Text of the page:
Although appendicitis may seem to be a common malady that is readily diagnosable, it can be a fatal condition if a physician fails to properly diagnose it in time.
The appendix is a small portion of the large intestine resembling a pouch. It usually rests in the lower right side of the abdomen near to where the small and large intestines meet.
Problems occur when the appendix becomes inflamed and swells with bacteria and pus, typically causing pain in the right lower portion of the abdomen along with a fever. Pressing down on this area is painful. This is acute appendicitis and requires swift medical attention and immediate surgical removal of the appendix.
If the patient does not get medical attention or if the condition is not properly diagnosed, the condition can lead to a ruptured appendix and peritonitis, an infection of the membrane lining the abdomen.
A misdiagnosis can be deadly. If you suspect a misdiagnosis of appendicitis, immediately contact an appendicitis misdiagnosis attorney.
Symptoms of appendicitis may include the following:
- Abdominal pain beginning near the belly button before moving
- towards the right lower part of the abdomen
- Loss of appetite
- Abdominal swelling
- Pain when breathing deeply, coughing or moving
- Pain when applying pressure to the lower right abdomen
The treatment for appendicitis is removal of the appendix, or an appendectomy. Instead of large incisions in the abdomen, timely diagnose may allow surgeons to make small incisions and insert a tiny camera and instruments to remove the appendix with minimal invasion.
Although doctors are still unsure of the purpose of the appendix, you can live an entirely normal life with no changes in your lifestyle at all without one.
Causes of Appendicitis
If a piece of food or a stool becomes lodged in the appendix, it can cause inflammation and infection.
Gastrointestinal infections can cause acute appendicitis as well.
Appendicitis usually occurs in teenagers and younger adults. Having a family history of appendicitis is a risk factor as well.
Misdiagnosis of appendicitis in children, the elderly and women of reproductive age is not uncommon. If a child has a history of stomach problems, their doctor may dismiss some obvious signs of appendicitis as constipation or some other digestive condition.
The elderly can be poor historians and physicians may not spend enough time with them, misinterpret what they are relating, or fail to get an adequate history from other sources. An elderly patient may not experience the same level of abdominal discomfort as younger patients, which a health provider may not always realize.
Also, many doctors fail to spend adequate time with their patients as abdominal pain is a common complaint heard by doctors.
Other conditions that a doctor may mistakenly diagnose (instead of appendicitis) include the following:
Crohn’s disease--Chronic inflammation of the gastrointestinal tract that affects the lower portion of the small intestines.
Gallstones--Hard deposits that can remain in the gallbladder or become stuck in the cystic duct or bile duct.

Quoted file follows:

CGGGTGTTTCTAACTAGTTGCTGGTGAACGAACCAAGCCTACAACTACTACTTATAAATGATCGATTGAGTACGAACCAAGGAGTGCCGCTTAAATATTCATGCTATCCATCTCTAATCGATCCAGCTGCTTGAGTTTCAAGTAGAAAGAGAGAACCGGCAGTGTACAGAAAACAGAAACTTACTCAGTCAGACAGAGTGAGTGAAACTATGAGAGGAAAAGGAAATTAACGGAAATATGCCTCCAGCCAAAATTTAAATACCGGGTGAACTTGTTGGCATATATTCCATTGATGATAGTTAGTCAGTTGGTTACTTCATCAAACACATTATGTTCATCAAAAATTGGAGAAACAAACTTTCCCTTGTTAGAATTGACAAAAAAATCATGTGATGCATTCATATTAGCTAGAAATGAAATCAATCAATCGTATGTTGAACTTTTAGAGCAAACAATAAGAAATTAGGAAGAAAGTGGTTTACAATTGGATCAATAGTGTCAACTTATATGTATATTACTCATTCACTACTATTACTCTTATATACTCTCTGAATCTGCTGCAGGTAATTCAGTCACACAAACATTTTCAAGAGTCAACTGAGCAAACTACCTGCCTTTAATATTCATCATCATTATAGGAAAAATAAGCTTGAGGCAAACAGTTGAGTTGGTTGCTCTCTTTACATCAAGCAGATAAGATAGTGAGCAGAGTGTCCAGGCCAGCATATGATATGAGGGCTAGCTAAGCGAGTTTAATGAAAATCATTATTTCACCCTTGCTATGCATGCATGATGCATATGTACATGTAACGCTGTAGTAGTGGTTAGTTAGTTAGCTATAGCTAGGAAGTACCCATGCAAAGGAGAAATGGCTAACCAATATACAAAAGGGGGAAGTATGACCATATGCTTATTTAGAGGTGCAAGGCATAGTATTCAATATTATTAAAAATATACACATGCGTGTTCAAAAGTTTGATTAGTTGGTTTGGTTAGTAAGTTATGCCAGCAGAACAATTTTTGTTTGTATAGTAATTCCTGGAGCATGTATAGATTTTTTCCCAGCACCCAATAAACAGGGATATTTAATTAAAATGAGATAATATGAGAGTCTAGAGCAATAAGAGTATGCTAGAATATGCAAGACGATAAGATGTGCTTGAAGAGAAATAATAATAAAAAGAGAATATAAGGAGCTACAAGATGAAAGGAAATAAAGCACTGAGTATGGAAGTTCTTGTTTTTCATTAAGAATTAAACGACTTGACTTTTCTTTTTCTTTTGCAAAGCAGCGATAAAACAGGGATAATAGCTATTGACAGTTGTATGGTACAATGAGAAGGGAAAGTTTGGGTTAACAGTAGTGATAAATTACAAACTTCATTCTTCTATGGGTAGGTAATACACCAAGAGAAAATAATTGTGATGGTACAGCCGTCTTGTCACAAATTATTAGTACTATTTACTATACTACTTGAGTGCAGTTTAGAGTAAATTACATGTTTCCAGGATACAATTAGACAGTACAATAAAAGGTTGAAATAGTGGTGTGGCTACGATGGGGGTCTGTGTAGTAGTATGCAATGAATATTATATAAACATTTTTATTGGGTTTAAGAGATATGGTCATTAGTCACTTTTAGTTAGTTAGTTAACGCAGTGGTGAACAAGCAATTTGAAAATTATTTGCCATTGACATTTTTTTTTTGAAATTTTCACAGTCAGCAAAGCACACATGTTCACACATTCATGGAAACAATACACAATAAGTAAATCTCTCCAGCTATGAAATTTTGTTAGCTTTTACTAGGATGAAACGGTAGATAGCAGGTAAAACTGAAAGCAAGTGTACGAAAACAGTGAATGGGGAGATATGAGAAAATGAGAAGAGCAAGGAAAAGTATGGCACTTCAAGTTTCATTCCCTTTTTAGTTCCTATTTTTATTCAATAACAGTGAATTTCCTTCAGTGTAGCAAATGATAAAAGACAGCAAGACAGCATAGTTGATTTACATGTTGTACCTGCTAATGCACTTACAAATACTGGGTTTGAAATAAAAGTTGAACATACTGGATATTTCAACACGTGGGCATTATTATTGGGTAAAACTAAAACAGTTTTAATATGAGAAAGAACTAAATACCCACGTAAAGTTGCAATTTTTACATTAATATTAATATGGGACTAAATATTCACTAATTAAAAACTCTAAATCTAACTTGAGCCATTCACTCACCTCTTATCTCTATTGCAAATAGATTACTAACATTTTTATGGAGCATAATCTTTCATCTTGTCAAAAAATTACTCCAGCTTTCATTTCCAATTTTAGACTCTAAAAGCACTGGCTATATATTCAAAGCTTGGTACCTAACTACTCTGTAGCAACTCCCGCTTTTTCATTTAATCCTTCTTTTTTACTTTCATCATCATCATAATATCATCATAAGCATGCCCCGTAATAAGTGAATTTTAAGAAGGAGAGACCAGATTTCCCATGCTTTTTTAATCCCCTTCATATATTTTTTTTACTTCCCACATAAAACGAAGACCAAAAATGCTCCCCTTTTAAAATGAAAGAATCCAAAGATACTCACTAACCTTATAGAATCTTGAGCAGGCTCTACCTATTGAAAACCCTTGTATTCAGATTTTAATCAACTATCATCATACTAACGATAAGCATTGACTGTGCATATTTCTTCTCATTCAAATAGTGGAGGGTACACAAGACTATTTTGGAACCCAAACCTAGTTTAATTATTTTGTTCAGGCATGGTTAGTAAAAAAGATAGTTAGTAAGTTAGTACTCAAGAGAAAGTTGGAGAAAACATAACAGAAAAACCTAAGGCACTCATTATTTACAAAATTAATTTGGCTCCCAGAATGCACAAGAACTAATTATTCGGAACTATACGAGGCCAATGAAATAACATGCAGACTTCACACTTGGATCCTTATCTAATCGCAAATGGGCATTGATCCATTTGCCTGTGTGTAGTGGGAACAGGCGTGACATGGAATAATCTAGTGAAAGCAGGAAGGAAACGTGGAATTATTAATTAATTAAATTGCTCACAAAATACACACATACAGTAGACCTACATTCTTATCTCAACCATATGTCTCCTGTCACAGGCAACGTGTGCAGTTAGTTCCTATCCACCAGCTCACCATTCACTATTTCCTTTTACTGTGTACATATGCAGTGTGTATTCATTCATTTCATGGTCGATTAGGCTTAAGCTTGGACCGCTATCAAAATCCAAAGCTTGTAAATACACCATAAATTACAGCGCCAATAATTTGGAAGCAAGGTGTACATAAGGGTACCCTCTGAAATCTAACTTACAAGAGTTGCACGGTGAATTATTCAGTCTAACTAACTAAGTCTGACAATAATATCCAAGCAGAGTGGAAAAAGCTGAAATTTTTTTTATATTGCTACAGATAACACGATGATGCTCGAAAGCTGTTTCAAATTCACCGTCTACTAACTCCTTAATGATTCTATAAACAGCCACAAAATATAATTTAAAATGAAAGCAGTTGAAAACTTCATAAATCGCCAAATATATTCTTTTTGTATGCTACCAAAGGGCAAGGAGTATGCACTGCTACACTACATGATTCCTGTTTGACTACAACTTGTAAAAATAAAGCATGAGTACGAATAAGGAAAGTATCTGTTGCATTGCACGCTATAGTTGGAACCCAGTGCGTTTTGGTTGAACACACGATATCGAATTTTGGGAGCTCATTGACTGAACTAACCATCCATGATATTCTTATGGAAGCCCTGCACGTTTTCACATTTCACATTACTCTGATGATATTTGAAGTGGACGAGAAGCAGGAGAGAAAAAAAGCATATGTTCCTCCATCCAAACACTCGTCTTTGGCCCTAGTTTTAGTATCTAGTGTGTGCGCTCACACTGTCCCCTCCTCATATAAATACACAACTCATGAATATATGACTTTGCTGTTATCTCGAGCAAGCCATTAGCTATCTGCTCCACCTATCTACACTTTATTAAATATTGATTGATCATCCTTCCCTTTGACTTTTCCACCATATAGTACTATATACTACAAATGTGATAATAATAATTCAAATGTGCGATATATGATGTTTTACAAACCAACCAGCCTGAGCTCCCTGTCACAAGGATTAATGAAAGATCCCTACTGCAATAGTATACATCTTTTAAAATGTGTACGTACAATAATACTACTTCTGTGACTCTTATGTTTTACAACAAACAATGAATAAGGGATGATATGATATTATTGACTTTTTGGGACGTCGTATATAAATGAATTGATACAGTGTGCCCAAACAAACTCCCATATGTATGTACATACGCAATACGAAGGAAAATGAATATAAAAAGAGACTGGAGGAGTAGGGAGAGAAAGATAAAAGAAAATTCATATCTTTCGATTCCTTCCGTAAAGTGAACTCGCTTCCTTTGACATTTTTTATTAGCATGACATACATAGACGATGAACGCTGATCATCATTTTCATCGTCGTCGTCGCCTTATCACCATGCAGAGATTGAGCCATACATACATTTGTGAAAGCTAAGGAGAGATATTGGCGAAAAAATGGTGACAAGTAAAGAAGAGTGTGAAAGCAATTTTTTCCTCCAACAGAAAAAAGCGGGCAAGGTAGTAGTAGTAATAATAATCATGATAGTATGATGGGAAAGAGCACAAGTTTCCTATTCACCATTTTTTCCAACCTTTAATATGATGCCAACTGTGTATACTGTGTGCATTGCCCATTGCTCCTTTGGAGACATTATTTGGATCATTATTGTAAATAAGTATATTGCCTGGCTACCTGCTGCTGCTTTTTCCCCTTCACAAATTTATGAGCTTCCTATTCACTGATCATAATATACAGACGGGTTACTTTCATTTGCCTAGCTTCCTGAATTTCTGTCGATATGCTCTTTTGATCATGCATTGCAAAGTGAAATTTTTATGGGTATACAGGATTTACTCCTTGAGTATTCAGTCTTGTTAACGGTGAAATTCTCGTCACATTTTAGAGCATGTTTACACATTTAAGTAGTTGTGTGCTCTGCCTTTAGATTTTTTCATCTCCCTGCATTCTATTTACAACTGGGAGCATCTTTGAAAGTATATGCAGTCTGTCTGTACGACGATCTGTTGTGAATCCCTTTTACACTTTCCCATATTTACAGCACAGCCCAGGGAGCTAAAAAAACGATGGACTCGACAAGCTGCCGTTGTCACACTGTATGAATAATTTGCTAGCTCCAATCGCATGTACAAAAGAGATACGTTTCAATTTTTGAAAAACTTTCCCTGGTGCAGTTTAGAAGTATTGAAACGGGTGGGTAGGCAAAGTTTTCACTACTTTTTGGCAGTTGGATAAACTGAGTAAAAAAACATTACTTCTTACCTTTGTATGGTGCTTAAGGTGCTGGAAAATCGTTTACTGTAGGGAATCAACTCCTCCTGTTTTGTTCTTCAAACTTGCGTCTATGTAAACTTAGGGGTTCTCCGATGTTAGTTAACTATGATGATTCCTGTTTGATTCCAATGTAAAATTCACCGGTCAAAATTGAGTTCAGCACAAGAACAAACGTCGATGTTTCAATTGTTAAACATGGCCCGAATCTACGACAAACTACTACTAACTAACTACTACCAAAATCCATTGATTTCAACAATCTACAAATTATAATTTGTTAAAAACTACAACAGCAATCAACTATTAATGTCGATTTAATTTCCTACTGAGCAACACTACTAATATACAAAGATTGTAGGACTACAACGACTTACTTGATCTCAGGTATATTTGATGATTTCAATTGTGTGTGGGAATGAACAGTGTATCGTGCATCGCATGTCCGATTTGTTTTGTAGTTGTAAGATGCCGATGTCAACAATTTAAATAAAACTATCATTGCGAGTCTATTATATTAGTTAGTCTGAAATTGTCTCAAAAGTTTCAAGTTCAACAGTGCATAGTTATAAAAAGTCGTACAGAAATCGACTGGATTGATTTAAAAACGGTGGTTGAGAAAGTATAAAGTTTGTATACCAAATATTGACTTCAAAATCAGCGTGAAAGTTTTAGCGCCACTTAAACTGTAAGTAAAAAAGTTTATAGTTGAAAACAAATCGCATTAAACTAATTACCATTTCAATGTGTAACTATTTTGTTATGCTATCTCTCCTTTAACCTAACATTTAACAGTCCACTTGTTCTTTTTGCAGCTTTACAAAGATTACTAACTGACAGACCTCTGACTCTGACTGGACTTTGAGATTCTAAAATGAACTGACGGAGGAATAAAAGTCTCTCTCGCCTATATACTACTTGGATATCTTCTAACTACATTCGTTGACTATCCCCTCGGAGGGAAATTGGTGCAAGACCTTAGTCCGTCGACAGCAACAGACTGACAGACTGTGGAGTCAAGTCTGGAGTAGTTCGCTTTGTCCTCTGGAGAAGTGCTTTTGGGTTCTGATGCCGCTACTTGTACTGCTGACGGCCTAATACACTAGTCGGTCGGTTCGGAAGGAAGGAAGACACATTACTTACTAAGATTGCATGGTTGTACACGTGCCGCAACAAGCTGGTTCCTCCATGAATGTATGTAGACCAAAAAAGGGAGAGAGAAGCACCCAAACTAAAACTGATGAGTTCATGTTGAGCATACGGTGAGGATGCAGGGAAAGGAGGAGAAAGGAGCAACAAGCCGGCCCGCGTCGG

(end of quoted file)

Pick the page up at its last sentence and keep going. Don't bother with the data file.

Gastroenteritis--Inflammation of the gastrointestinal tract.
Ovarian cysts--In women of childbearing age, these are small, fluid-filled sacs that can be painful if ruptured.
Many times a misdiagnosis is the result of inadequate history and a cursory examination, especially if the patient is not exhibiting the classic symptoms of appendicitis related above.
Common Causes for Misdiagnosis of Appendicitis
- Pain but no nausea
- No rectal examination performed
- Diagnosis of gastroenteritis or one of the conditions listed above with no documentation
- No documentation on the physician’s chart regarding a follow up examination.
- Inadequate history or failure to review previous charts if seen earlier
- Normal white blood count (WBC) and failure to perform second test despite other symptoms.
- The majority of patients with appendicitis will have an elevated WBC, but a normal one is not necessarily indicative of another diagnosis so that another test should be administered 4-8 hours after the first.
- Failure to admit the patient for observation.
- Failure to surgically intervene or arrange for consultation.
- Sharp pain has become dulled and has spread across the abdomen.
A delayed or missed diagnosis can lead to a rupture of the appendix, infection and possibly death. Surgery is required immediately, but complications can arise from the surgery itself. For example, physicians have been known to leave instruments inside a patient’s body or they performed the procedure on the wrong patient. Because the patient is under anesthesia, he or she needs to be carefully monitored for signs of cardiac or respiratory distress.
Physicians have a duty to use the requisite care and skills of a competent physician who practices in the same medical community; in other words, they are held to a certain minimum standard of care in performing the procedure. Their staff is also held to similar standards, and a physician along with nurses and anyone else involved in a medical procedure or in the care of a patient can be held liable in a medical malpractice action.
Hospitals can also be held responsible if they hired the surgeon and staff that committed a preventable medical error.
Consult an Appendicitis Misdiagnosis Attorney
Anyone who suspects that a wrong or delayed diagnosis was made in an appendicitis case needs to consult with an appendicitis misdiagnosis attorney, or personal injury lawyer, who is experienced in these types of cases.
Medical malpractice claims are complex and involve issues of law, liability and the use of expert testimony. There are different deadlines for these types of cases as well. Consulting with a personal injury attorney can assure you that your case will be handled zealously and in accordance with the law and rules governing these claims.